Is this possible, and if not, what stops it from happening?
I want to say a few words about "what stops it from happening" and point out a short academic paper from January that has a little bit of insight. The paper looks at countries that transitioned to democracy in recent history then compares where they are today, and what factors might contribute to that change. Not directly comparable to the United States, but hopefully still offers some insight.
The paper divides these changes into several categories, though the ones relevant to this discussion are breakdowns, erosions (similar to breakdown, but still have "reasonably free and fair elections" where "fair" simply means an accurate vote count), and stagnations.
(a detour to discuss action to "stop it from happening")
I wanted to highlight one line from the description of the "breakdown" category that says
The most common route to breakdown among third-wave democracies, however, has been an incremental path without a clear breaking point.
This reminds me of the Douglas quote:
As nightfall does not come all at once, neither does oppression. In both instances, there is a twilight when everything remains seemingly unchanged. And it is in such twilight that we all must be most aware of change in the air — however slight — lest we become unwitting victims of the darkness.
- To Young Lawyers Section of the Washington State Bar Association, The Douglas Letters : Selections from the Private Papers of Justice William O. Douglas (1987), edited by Melvin I. Urofsky and Philip E. Urofsky, p. 162.
I would look into the answers at What is the most effective way to participate democratically as a regular citizen in a stable parliamentary democracy? and How can the common citizen defend democracy principles? for further reflection.
(back to the paper, and discussing causes)
They do some analysis on the data and report on the results:
Our calculations showed that regimes that started off with a higher level of liberal democracy, that were geographically surrounded by democracies, and that experienced better rates of economic growth were less likely to break down ...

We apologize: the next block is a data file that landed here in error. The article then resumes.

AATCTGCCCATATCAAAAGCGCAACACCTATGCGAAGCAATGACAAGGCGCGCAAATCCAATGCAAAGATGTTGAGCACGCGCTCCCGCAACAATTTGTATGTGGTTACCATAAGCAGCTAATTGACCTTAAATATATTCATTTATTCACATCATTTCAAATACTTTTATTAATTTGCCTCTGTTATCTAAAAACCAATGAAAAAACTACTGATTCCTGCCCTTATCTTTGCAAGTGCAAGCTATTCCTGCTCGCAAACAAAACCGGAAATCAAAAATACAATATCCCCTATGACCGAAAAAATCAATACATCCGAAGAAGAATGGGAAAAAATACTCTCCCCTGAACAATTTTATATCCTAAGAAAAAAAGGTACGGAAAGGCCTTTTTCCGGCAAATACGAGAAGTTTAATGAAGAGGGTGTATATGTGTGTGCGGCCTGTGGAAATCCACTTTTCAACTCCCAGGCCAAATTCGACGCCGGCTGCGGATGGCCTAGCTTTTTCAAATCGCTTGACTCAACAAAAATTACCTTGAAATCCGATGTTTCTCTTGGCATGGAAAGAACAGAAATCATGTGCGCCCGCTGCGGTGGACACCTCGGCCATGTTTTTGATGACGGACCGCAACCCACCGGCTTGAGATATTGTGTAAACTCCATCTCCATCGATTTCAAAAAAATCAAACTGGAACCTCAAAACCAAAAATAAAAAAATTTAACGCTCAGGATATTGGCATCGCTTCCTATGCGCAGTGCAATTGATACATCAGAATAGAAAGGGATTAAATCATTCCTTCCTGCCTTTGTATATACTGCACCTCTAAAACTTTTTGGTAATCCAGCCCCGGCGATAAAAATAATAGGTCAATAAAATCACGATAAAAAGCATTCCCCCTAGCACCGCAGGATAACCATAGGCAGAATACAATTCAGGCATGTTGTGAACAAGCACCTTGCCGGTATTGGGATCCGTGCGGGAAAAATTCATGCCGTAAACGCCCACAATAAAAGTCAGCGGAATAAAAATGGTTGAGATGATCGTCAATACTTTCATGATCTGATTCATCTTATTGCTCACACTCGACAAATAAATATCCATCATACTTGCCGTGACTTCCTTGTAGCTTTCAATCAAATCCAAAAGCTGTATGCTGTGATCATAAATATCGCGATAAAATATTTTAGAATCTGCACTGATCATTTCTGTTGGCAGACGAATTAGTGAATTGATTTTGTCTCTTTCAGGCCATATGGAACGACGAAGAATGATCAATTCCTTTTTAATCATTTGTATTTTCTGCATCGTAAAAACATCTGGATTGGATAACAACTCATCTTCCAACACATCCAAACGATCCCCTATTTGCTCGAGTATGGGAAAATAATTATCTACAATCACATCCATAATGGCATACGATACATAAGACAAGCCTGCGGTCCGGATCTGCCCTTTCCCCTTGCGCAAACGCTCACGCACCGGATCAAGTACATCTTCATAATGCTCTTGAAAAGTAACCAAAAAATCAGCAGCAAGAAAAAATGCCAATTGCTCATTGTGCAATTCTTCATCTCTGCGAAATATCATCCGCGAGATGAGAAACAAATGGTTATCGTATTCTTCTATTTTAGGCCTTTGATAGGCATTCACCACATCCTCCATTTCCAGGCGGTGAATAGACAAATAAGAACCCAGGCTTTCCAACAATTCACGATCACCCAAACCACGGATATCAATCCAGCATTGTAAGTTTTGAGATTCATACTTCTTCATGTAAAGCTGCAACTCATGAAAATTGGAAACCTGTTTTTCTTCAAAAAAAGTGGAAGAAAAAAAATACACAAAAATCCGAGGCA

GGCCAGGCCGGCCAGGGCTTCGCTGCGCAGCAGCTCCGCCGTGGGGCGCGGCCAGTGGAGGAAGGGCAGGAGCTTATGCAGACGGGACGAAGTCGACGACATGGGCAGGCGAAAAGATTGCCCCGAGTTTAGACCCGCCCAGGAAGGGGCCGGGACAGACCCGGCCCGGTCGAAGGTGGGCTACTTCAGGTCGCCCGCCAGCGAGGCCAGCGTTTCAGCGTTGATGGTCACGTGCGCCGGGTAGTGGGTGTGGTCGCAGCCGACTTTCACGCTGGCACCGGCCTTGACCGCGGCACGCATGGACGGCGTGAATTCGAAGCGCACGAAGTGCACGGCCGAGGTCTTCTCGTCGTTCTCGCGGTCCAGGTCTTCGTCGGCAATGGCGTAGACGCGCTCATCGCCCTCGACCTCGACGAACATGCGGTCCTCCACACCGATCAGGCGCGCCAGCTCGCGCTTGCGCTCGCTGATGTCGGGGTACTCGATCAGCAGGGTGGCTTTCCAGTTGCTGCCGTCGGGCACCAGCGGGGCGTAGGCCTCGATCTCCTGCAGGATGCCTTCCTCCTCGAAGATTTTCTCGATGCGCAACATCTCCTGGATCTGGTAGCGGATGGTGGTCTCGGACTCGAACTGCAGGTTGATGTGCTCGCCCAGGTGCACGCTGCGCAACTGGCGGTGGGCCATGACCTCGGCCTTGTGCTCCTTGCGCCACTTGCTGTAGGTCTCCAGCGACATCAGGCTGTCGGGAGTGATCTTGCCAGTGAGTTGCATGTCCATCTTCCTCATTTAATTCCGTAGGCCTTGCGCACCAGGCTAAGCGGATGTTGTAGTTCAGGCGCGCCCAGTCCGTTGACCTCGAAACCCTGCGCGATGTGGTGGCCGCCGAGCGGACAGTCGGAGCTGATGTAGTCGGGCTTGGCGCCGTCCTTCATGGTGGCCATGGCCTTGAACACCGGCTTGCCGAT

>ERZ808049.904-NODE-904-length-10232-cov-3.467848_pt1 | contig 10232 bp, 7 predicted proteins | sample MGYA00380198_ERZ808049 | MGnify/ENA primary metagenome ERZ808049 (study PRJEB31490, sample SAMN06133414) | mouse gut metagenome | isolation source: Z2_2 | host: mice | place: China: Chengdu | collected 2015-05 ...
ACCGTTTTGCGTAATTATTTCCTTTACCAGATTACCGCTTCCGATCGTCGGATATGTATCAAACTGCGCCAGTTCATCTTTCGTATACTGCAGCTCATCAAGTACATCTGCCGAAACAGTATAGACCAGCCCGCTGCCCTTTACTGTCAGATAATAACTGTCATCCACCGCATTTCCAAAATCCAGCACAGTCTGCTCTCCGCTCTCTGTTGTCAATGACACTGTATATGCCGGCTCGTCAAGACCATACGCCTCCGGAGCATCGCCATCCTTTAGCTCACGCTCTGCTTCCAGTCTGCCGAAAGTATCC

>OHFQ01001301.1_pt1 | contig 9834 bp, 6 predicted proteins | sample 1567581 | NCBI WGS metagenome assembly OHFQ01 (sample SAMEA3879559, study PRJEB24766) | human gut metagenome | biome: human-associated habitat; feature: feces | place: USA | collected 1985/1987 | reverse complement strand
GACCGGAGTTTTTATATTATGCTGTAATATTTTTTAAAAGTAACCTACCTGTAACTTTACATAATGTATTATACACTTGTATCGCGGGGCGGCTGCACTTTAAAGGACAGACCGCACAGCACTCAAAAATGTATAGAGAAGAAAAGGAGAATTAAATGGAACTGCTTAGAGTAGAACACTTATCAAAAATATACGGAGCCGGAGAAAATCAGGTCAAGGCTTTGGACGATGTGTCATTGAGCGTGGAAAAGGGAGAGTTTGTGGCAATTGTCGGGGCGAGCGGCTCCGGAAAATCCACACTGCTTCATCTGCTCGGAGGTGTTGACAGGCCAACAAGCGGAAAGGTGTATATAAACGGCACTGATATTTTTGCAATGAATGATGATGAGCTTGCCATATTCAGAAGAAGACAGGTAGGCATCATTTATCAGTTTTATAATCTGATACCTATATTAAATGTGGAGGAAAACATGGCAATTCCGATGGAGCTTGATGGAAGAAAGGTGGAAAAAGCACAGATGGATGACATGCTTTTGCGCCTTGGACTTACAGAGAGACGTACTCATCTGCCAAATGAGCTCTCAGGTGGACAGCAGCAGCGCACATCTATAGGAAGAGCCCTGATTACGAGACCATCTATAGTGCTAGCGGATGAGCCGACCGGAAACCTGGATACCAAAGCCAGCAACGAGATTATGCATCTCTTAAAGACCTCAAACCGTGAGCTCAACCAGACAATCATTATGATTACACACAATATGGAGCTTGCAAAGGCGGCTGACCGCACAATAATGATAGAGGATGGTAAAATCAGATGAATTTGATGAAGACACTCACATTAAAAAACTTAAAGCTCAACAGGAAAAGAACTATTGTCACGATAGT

Interestingly, they find the connection "inconclusive" between democracy breakdown and being a wealthier country. They also give the disappointing note
Against expectations, prior democratic history and levels of state capacity show no association with breakdowns.
My takeaway from the paper is that in order for democracy to survive, there needs to be internal and external pressure to help "push" it along. (Note, I phrase this as "pressure" since this is all dependent on country, culture, and current moment in history, and really none of this should be taken in absolutes).
What I mean by external pressure is interaction with other/neighboring countries should be smooth. I think this is primarily based on economics, and what system of government would allow this. I already got sidetracked here and cut a few paragraphs not entirely relevant, but I just want to note that this is not just economics focused on goods, but other aspects such as citizens working across a border or overseas, immigration and emigration, trade agreements, monetary and fiscal policy, etc. and how a particular form of government might affect those things.
Internal pressure would be citizen involvement (I think @Fizz answer highlights this nicely), but also checks and balances. The paper I cite here makes a passing reference to Uribe in Colombia, where the Constitutional Court rejected a referendum that would have allowed him to run for a 3rd term. These kinds of checks and balances are important to avoid descent into autocracy, which I think is the main concern of the original question.
Mainwaring, Scott & Bizzarro, Fernando. "The Fates of Third-Wave Democracies." Journal of Democracy, vol. 30 no. 1, 2019, pp. 99-113. Project MUSE, doi:10.1353/jod.2019.0008
or online at https://muse.jhu.edu/article/713726